Martoma. In the aftermath of Salman, the Second Circuit returned to tipper/tippee liability in 2017 and 2018 in United States v. Martoma, which involved a hedge-fund analyst who had received material nonpublic information about drug trials from a doctor involved in those trials. In a 2-to-1 decision, the majority held that Salman not only had rejected Newman’s requirement of a “pecuniary or similarly valuable” personal benefit, but also had undermined that case’s requirement that the tipper and tippee share “a meaningfully close personal relationship” (an issue not presented in Salman, where clear familial relationships had existed). The majority later retreated a bit in an amended decision and ruled that, “because there are many ways to establish a personal benefit, we conclude that we need not decide whether Newman’s gloss on the gift theory is inconsistent with Salman.” The requisite relationship can be established by proving “either [i] that the tipper and tippee shared a relationship suggesting a quid pro quo or [ii] that the tipper gifted confidential information with the intention to benefit the tippee.” Neither of those two scenarios requires proof of “any type of personal relationship.”
Judge Rakoff’s Pinto-Thomaz Decision
In Judge Rakoff’s view, all of this judicial hand-wringing about personal benefits and tipper/tippee relationships is unnecessary and unproductive. The Supreme Court recognized in United States v. O’Hagan (1997) that undisclosed misappropriation of material, nonpublic information, “in violation of a fiduciary duty, . . . constitutes fraud akin to embezzlement – the fraudulent appropriation to one’s own use of the money or goods entrusted to one’s care by another.” And, adds Judge Rakoff, “if the embezzler, instead of trading on the information himself, passes on the information to someone who knows it is misappropriated information but still intends to use it in connection with the purchase or sale of securities, that ‘tippee’ is likewise liable, just as any knowing receiver of stolen goods would be. It is just that simple – or, conceptually, should be.”
Judge Rakoff surveys the case law starting with Dirks and concludes that the Supreme Court did not mean to suggest that “‘personal benefit’ consisted of any particular type of benefit, but only that it was a benefit grounded in using company information for personal advantage, as opposed to a corporate or otherwise permissible purposes (such as whistleblowing)” – as was the situation in Dirks. “While use of the term ‘personal purpose’ or ‘personal advantage,’ rather than ‘personal benefit,’ could perhaps have averted subsequent confusion, Dirks was quite clear as to the wide breadth of its understanding of a personal benefit.”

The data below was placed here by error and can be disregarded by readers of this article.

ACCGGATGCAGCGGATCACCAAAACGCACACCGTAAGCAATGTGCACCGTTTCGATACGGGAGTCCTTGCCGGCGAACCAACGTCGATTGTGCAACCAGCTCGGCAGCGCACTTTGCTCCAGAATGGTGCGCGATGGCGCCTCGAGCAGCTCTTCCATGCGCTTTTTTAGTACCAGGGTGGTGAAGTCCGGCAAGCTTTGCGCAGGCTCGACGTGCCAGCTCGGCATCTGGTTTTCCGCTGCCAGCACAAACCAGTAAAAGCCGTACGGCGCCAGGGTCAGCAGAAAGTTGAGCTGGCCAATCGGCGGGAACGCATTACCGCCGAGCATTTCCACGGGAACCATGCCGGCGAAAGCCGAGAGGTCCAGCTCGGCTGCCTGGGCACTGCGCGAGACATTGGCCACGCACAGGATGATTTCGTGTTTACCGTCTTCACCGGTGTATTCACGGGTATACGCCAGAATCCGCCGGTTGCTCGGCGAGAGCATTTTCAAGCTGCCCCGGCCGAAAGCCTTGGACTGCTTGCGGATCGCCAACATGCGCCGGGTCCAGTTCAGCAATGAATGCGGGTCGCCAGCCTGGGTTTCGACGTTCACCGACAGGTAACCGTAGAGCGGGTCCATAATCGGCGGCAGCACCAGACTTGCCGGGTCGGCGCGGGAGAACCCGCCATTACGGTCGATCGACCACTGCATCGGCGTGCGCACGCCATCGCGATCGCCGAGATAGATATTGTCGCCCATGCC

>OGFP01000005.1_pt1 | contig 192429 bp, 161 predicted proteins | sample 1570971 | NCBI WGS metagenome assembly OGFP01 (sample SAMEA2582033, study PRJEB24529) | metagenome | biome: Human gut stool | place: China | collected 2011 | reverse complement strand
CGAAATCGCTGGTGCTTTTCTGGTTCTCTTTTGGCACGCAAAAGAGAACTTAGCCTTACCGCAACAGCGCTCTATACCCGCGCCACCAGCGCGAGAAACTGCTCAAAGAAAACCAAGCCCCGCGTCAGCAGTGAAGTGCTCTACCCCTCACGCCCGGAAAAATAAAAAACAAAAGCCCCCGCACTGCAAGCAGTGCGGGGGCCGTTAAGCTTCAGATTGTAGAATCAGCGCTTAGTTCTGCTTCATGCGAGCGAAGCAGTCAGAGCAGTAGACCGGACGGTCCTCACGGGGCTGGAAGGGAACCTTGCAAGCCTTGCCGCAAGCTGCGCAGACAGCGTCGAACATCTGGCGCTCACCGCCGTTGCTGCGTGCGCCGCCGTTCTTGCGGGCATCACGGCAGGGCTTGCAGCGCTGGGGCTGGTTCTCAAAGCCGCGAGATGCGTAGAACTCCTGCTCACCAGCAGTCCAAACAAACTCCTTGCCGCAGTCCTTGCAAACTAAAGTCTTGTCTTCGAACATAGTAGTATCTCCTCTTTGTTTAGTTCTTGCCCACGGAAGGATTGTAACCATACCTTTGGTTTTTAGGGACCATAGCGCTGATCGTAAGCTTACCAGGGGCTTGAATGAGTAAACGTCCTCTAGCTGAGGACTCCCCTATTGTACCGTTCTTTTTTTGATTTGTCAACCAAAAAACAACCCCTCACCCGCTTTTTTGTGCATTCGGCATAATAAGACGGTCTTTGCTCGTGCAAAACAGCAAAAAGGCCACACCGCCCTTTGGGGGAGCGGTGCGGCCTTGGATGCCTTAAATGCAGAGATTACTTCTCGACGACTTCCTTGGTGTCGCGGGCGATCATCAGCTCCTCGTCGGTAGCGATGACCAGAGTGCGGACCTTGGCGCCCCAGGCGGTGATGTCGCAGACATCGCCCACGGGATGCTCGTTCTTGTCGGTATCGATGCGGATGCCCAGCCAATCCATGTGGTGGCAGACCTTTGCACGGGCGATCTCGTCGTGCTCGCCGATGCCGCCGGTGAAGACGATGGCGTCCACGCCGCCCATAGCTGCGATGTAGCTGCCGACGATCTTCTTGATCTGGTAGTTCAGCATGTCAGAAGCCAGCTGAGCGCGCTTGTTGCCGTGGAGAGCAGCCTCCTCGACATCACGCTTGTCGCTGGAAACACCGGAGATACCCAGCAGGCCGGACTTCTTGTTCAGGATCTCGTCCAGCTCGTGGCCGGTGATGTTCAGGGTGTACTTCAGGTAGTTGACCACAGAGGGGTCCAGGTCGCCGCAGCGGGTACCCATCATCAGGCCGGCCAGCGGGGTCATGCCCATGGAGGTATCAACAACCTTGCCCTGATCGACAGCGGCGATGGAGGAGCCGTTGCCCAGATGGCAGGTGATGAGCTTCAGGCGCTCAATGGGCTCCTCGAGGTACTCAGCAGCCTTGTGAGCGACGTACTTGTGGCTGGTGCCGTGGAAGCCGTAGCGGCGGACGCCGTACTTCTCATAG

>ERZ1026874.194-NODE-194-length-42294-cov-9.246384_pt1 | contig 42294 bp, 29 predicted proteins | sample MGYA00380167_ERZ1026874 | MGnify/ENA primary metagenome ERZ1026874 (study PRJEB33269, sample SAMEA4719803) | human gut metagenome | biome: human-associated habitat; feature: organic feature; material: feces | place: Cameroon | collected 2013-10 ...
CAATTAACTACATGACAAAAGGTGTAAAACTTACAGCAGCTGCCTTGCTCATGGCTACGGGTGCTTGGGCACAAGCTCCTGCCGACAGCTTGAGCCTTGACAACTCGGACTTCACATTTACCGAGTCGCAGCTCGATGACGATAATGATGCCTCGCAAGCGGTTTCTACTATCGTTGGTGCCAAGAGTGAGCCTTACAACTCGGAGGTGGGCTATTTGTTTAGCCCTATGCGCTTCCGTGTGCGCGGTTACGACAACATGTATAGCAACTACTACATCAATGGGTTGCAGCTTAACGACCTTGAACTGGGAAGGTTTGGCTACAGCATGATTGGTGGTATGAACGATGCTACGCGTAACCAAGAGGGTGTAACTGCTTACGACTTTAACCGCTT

Judge Rakoff’s articulation of a purpose test – personal purpose vs. corporate purpose – does appear to simplify the analysis and would avoid some of the philosophical gymnastics that have enlivened insider-trading law (such as whether wine, live lobsters, steak dinners, massage parlors, or college friendships can constitute the requisite “personal benefit”). But will it work?
The Government had proposed such a test in Salman, when it urged the Supreme Court to adopt a broad distinction between disclosure for corporate purposes and disclosure for noncorporate purposes – and to hold that any disclosure for a noncorporate purpose satisfies Dirks. But the Court did not bite. It unanimously applied the Dirks standard and affirmed Salman’s conviction.
The fact that the Court did not reconsider the Dirks test in Salman does not necessarily mean that the Court disagreed with the standard that the Government had proposed. Perhaps the Court simply saw no need to rethink Dirks in order to decide the case before it. Perhaps the desirability of a unanimous decision outweighed any potential inclination to tinker with longstanding precedent. Other possibilities also exist. And, of course, the Court did not overtly reject the Government’s proposal.
But any court tempted by Judge Rakoff’s corporate-purpose test might need to grapple with the Supreme Court’s sidestepping that argument in Salman and the Court’s unanimous reiteration of the Dirks standard. We will see how other courts react to the Pinto-Thomaz decision in the future.